A well-sailed boat can develop a great speed advantage; … so it is not unusual to see the largest race-winning leads developed in the lightest of conditions. Greg Fisher in When the Going Gets Light. . .
Sitting on the low side, trying to go fast in very light air can be very frustrating. Dave Perry confessed that, for him, the only good thing about sailing in light air is you can usually go barefoot. However, light air is inevitable, and getting good light air boat speed fast becomes easier if you concentrate on a few specific techniques to maintain flow.
In this post, we collect light air boat speed tips from top sailors. This post has been edited from its original version. We re-organized the material for clarity and added a number of tips from Frank Bethwaite, Greg Fisher, Roble/Shea Sailing, Dave Ullman, and others.
It’s all about flow
Air flow over the sails is paramount. Greg Fisher calls it “precious,” because it’s so difficult to develop and maintain in very light air. We’re looking for maximum flow and attachment to the sails.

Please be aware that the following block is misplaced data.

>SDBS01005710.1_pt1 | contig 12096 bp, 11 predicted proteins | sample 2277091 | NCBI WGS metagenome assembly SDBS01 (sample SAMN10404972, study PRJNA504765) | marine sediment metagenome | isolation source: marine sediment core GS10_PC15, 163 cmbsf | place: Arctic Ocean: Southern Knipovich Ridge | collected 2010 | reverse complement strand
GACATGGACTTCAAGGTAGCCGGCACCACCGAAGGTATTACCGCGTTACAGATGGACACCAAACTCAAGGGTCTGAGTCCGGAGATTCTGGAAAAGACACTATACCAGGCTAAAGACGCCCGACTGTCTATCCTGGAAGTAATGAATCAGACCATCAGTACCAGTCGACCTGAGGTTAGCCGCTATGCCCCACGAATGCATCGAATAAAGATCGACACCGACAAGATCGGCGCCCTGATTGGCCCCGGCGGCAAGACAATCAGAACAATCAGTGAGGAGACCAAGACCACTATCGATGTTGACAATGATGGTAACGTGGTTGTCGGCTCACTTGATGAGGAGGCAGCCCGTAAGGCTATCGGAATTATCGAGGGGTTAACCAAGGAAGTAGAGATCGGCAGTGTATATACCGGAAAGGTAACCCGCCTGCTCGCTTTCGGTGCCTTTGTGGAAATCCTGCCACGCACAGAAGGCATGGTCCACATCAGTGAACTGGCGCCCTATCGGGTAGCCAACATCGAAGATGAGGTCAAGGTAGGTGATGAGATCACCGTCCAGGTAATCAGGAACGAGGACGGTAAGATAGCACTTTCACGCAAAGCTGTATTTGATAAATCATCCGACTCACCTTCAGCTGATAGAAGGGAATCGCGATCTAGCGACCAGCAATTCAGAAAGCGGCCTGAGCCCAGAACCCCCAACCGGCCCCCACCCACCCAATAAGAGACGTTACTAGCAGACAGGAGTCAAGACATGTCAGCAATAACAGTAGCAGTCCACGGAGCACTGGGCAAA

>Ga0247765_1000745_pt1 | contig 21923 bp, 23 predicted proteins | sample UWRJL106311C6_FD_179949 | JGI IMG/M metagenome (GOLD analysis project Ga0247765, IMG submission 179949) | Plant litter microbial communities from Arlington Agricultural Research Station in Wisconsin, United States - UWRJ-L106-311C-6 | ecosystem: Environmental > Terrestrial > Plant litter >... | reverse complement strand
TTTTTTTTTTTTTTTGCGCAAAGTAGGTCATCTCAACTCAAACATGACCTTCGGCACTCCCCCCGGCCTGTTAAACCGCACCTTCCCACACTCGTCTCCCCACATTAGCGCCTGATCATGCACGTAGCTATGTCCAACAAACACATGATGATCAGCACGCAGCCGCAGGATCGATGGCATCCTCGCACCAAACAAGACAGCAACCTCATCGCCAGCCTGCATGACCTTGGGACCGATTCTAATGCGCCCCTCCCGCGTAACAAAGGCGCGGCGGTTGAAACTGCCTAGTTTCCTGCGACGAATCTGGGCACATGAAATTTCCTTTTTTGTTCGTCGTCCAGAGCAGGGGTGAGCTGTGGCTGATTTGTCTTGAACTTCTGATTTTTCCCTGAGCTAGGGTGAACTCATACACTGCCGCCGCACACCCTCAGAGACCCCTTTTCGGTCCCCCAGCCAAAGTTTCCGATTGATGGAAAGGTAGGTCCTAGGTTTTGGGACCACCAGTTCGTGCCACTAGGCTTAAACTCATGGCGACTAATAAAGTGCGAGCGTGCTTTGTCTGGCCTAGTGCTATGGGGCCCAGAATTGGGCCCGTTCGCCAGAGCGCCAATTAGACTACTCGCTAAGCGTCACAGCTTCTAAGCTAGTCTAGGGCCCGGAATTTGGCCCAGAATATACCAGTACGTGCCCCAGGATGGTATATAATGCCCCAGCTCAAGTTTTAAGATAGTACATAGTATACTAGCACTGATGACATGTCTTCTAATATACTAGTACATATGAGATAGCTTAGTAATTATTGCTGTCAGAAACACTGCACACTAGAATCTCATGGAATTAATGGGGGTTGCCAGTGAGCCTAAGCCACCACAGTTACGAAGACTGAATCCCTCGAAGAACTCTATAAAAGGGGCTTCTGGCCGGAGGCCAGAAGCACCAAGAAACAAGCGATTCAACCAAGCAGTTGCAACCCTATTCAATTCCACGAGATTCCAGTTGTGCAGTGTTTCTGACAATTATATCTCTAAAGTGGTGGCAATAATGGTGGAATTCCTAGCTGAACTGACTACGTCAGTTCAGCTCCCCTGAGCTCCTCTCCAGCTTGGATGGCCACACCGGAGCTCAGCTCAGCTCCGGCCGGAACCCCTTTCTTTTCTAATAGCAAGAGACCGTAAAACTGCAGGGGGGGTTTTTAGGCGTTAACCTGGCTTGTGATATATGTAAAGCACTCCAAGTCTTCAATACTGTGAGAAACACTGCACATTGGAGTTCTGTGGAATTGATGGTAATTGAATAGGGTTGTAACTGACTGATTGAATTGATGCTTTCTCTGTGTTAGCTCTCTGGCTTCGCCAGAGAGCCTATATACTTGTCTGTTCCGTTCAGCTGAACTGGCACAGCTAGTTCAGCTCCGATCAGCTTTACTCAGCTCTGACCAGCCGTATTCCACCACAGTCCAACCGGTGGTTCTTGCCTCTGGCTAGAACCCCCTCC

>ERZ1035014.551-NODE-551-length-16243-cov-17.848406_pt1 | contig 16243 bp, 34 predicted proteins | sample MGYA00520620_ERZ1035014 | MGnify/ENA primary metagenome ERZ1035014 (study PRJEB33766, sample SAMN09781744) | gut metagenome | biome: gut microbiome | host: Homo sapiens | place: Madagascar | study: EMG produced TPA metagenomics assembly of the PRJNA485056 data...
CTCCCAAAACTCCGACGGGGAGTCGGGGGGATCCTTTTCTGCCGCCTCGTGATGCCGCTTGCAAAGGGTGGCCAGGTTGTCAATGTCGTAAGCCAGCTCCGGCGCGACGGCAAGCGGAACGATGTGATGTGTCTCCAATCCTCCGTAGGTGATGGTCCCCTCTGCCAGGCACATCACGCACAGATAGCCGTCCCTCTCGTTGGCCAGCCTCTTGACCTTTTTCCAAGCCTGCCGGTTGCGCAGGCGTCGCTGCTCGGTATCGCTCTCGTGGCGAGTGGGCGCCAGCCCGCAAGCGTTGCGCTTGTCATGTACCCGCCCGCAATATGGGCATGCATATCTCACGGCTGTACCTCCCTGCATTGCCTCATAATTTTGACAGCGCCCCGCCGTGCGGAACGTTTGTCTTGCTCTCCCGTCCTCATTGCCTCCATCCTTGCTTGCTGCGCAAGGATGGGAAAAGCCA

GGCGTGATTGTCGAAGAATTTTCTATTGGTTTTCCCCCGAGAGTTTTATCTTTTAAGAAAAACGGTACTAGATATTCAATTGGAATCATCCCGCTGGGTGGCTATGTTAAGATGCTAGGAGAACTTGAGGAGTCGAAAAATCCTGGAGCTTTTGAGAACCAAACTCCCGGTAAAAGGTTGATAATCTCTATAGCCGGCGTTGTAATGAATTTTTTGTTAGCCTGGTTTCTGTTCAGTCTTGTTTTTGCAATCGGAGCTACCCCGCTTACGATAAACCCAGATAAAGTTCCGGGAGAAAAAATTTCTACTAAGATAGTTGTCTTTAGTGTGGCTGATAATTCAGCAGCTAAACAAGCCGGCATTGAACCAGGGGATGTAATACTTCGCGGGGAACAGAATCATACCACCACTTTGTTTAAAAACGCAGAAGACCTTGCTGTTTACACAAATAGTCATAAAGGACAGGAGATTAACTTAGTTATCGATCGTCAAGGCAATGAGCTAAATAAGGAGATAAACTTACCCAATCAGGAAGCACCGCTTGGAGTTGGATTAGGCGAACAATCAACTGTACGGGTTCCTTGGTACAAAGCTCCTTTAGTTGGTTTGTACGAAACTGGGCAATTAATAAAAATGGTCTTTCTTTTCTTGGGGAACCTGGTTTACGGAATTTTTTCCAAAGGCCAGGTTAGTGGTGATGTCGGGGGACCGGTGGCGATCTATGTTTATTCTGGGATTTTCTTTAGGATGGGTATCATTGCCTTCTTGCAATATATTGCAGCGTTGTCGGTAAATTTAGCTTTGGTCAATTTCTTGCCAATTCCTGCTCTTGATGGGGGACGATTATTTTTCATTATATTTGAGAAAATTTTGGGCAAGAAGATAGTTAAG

Consider the effect of wind speed in light air. A two-mph increase in air flow over your sails from 4 mph to 6 mph more than doubles your sail power. Contrast that with an increase from 10 mph to 12 mph, which gives you only a 24% increase in sail power.
Flow doesn’t help unless it stays attached to the sail. In very light air, the wind separates easily from the sail.
The six steps to light air boat speed discussed below all revolve around creating and maintaining flow over the sails.
Six Steps to Light Air Boat Speed
#1. Use a flatter sail
A sail that is too deep won’t allow attached flow in very light air. In High Performance Sailing, Frank Bethwaite provides extensive data on sail performance. He recommends a camber of 8% for very light air.
If you have a fuller sail, you still have a few options:
- Tighten the outhaul to flatten the lower portion of sail.
- Increase mast bend with more spreader sweep.
- Let the boom out more so that the exit of the leech is not hooked to windward. Bethwaite recommends this for a full sail. This allows the air to exit the sail parallel to the boat centerline. You will give up some pointing ability but be more able to retain speed.
#2. Twist the sail and open the leech